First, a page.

V. I.   Lenin




Published: First published in 1934 in Lenin Miscellany XXVI. Sent to Italy. Printed from the original.
Source: Lenin Collected Works, Progress Publishers, [1977], Moscow, Volume 43, pages 179-180a.
Translated: Martin Parker and Bernard Isaacs
Transcription\Markup: R. Cymbala
Public Domain: Lenin Internet Archive (2005). You may freely copy, distribute, display and perform this work; as well as make derivative and commercial works. Please credit “Marxists Internet Archive” as your source.
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13.I. 08

Dear An. Vas.,

For several days now my wife and I have been in Geneva.... It is devilishly sad to have to return to this accursed Geneva again, but there’s no other way out! After the disaster in Finland there was no alternative but to transfer Proletary[2] abroad. That’s what the Editorial Board decided. The only question is whether to Geneva or some other place. So far we are making inquiries, but I person ally believe that Geneva and London are the only places that are free. But London is expensive.

I read your pamphlet about Stuttgart to the end; the third supplement came very late, I barely managed to read it before leaving. I think you made a good job of it, and all the comrades were very pleased with the pamphlet.[1] We all thought it unnecessary to “correct” it; it would have been a pity to mar your vivid and lively style. And there is no syndicalism in it; what it does contain, in my opinion, is a number of major indiscretions “for use by” Plekhanov and Co. Did you see his carping and base cavilling in Obrazovaniye or Sovremenny Mir?[3] We shall always have opponents of this kind and must be triply cautious. Moreover, you also forgot about the Socialist-Revolutionaries, who have for quite some   time now been attacking the German Social-Democrats, making use of the criticism of the syndicalists and distorting this criticism into vituperation against Marxism.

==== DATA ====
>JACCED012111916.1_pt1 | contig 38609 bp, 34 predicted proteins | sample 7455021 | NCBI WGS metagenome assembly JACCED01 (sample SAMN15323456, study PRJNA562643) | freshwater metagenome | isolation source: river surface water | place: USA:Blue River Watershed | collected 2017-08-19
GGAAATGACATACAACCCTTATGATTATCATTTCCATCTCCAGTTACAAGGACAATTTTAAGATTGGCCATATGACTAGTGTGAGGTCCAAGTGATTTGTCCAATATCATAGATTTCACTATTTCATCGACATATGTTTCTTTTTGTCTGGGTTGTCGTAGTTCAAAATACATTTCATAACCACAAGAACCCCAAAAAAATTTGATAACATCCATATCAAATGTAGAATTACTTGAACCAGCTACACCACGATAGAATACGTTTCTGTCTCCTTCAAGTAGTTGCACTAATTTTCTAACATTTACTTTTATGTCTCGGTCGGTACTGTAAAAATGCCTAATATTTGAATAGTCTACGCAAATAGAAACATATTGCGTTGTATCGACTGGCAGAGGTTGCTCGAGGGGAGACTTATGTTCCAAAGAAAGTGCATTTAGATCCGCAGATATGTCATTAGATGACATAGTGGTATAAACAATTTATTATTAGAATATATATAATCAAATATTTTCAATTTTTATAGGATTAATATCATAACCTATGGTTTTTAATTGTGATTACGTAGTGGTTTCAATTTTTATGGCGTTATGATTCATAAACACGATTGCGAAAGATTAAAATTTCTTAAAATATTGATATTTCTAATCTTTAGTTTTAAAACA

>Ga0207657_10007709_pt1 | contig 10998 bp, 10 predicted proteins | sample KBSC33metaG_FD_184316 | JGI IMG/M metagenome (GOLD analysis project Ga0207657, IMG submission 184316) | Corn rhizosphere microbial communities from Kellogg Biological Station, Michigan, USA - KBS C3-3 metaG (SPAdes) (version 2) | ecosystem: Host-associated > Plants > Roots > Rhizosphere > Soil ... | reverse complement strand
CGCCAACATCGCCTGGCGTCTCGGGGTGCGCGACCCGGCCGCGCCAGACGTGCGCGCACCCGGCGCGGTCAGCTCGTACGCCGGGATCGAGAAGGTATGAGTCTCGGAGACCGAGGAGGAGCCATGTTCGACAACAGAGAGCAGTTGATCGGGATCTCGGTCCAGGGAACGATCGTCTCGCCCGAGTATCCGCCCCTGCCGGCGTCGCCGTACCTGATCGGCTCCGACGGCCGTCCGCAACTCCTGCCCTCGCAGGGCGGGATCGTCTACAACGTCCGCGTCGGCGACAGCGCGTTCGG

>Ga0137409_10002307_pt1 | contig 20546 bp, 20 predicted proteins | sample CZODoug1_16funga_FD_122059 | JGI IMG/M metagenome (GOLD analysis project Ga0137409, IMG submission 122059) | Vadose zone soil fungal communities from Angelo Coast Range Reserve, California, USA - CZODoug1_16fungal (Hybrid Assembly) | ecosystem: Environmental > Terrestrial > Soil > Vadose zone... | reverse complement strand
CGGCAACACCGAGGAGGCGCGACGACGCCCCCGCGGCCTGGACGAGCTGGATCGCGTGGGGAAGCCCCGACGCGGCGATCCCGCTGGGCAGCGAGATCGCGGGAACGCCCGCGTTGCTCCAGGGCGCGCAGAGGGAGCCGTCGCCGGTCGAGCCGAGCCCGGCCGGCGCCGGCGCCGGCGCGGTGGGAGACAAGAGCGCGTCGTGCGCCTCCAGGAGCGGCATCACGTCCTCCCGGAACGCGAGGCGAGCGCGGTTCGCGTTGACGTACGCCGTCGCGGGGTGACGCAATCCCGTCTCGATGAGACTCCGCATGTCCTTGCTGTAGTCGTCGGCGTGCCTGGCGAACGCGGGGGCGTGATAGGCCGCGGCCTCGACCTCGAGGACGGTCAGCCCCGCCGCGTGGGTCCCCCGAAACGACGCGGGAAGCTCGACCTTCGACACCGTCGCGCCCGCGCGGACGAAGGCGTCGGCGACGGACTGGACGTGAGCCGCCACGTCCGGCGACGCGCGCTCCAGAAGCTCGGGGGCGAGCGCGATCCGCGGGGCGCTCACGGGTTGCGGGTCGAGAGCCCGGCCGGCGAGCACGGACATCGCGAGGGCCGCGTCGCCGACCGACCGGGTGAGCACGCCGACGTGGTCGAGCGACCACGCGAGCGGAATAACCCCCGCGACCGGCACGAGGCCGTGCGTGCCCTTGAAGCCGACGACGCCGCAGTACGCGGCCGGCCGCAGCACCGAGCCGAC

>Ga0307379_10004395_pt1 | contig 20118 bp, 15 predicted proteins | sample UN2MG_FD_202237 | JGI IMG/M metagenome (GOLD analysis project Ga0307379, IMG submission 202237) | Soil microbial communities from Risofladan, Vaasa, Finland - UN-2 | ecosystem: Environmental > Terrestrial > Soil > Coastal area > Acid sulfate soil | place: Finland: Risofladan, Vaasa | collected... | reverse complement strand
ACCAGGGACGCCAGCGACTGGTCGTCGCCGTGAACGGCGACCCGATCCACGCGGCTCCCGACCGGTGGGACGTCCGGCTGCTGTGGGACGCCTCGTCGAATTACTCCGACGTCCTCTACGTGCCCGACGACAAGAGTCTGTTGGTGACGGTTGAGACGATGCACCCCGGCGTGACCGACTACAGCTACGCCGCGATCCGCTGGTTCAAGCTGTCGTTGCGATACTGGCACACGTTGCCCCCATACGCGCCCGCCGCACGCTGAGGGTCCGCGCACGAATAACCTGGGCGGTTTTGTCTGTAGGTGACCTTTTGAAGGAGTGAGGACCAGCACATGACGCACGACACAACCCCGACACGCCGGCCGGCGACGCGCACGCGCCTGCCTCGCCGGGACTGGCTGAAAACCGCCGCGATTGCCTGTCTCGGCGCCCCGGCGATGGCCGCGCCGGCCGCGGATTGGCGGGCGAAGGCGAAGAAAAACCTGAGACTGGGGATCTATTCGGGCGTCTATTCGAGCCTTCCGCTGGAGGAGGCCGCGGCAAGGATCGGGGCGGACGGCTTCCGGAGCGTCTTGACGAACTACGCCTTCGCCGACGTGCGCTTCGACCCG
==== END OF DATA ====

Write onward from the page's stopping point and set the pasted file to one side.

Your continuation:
I don’t know whether our people will now manage to put out your pamphlet. Publishing has become difficult.

Did you get my first volume?

How are you getting on? How’s the heir? I hear you had a good trip with Gorky.

Write and let us know what you are working on. We count on you both as a contributor to Proletary and as a lecturer. You will not let us down, will you?

Where is Gorky? I wrote to him in Capri (Villa Blaesus). I wonder whether it will reach him.

Best regards,

Address: Mr. Vl. Oulianoff.
17. Rue des deux Ponts. 17.
(chez Küpfer). Genève.


[1] See present edition, Vol. 34, pp. 370–71.—Ed.

[2] Proletary (The Proletarian)—a Bolshevik illegal newspaper published from August 21 (September 3), to November 28 (December 11), 1909, and edited by Lenin.

The first 20 issues were set up in type in Vyborg and printed from matrices in St. Petersburg. For reasons of secrecy, the place of publication was given as Moscow. Later, when it became extremely difficult to put out a clandestine publication in Russia, the editors, in conformity with a decision taken by the St. Petersburg and Moscow committees of the R.S.D.L.P., moved the paper first to Geneva and then to Paris.

[3] A reference to G. V. Plekhanov’s article “A Critique of the Theory and Practice of Syndicalism” published in Sovremenny Mir Nos. 11 and 12, 1907, claiming that the neutralist viewpoint on relations between political parties and the trade unions gained the upper hand at the Stuttgart Congress.

Sovremenny Mir (The Modern World)—a literary, scientific and political monthly published in St. Petersburg from October 1906 to 1918. The Mensheviks were closely associated with it. During the bloc between the Bolsheviks and the pro-Party Mensheviks, Bolsheviks also contributed to the journal. In 1914 it became the organ of the social-chauvinists.

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